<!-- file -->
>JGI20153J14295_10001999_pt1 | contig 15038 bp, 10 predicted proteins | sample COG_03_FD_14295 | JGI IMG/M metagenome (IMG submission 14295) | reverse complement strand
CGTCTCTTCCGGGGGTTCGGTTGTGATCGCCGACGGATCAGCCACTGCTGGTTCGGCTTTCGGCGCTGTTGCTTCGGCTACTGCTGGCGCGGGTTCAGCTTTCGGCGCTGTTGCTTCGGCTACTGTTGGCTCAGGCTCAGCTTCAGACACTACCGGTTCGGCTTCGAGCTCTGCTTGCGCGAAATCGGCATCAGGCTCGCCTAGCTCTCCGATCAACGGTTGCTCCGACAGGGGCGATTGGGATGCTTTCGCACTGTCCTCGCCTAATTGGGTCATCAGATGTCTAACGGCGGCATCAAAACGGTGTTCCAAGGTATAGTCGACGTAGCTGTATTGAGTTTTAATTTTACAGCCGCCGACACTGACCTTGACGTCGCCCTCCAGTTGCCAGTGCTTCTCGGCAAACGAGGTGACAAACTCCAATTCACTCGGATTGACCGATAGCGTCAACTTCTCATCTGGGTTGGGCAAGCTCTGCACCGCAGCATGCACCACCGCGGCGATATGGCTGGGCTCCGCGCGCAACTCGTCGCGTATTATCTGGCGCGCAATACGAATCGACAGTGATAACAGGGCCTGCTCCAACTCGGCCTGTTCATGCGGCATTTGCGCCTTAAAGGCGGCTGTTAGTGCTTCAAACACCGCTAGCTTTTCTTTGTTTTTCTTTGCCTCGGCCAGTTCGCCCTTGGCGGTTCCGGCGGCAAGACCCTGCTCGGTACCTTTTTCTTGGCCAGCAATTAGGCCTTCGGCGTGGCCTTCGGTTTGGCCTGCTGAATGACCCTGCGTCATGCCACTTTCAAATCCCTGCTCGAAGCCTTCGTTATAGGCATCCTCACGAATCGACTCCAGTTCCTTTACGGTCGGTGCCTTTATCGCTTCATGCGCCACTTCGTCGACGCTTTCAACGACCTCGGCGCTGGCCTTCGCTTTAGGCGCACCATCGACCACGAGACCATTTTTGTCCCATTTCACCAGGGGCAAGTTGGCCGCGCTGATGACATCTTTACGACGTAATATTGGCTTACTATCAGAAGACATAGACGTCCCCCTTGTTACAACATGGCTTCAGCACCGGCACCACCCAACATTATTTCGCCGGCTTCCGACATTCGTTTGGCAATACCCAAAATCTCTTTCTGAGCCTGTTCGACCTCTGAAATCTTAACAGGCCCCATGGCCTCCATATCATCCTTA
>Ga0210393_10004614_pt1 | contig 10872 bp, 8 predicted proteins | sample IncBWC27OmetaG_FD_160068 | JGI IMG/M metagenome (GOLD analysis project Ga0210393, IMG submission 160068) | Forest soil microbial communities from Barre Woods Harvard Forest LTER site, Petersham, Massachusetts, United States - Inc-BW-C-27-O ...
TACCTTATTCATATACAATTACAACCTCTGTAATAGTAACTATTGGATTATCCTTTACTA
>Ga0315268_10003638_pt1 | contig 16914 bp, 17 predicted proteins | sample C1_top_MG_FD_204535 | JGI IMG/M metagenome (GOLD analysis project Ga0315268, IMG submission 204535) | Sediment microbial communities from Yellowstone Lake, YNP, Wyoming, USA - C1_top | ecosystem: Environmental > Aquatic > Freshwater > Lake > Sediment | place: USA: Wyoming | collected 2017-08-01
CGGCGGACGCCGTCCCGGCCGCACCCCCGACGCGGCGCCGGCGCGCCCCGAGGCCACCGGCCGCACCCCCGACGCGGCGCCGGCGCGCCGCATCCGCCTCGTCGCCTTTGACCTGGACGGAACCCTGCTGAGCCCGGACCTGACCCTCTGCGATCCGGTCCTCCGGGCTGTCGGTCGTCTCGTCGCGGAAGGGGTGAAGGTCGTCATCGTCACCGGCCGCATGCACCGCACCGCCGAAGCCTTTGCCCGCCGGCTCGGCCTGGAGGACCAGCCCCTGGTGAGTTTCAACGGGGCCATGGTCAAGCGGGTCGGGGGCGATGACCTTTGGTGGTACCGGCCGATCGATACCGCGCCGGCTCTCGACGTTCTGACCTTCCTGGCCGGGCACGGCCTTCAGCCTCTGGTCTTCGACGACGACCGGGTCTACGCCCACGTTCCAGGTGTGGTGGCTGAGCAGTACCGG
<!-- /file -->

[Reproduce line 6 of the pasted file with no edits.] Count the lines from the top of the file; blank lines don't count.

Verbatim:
CGGCGGACGCCGTCCCGGCCGCACCCCCGACGCGGCGCCGGCGCGCCCCGAGGCCACCGGCCGCACCCCCGACGCGGCGCCGGCGCGCCGCATCCGCCTCGTCGCCTTTGACCTGGACGGAACCCTGCTGAGCCCGGACCTGACCCTCTGCGATCCGGTCCTCCGGGCTGTCGGTCGTCTCGTCGCGGAAGGGGTGAAGGTCGTCATCGTCACCGGCCGCATGCACCGCACCGCCGAAGCCTTTGCCCGCCGGCTCGGCCTGGAGGACCAGCCCCTGGTGAGTTTCAACGGGGCCATGGTCAAGCGGGTCGGGGGCGATGACCTTTGGTGGTACCGGCCGATCGATACCGCGCCGGCTCTCGACGTTCTGACCTTCCTGGCCGGGCACGGCCTTCAGCCTCTGGTCTTCGACGACGACCGGGTCTACGCCCACGTTCCAGGTGTGGTGGCTGAGCAGTACCGG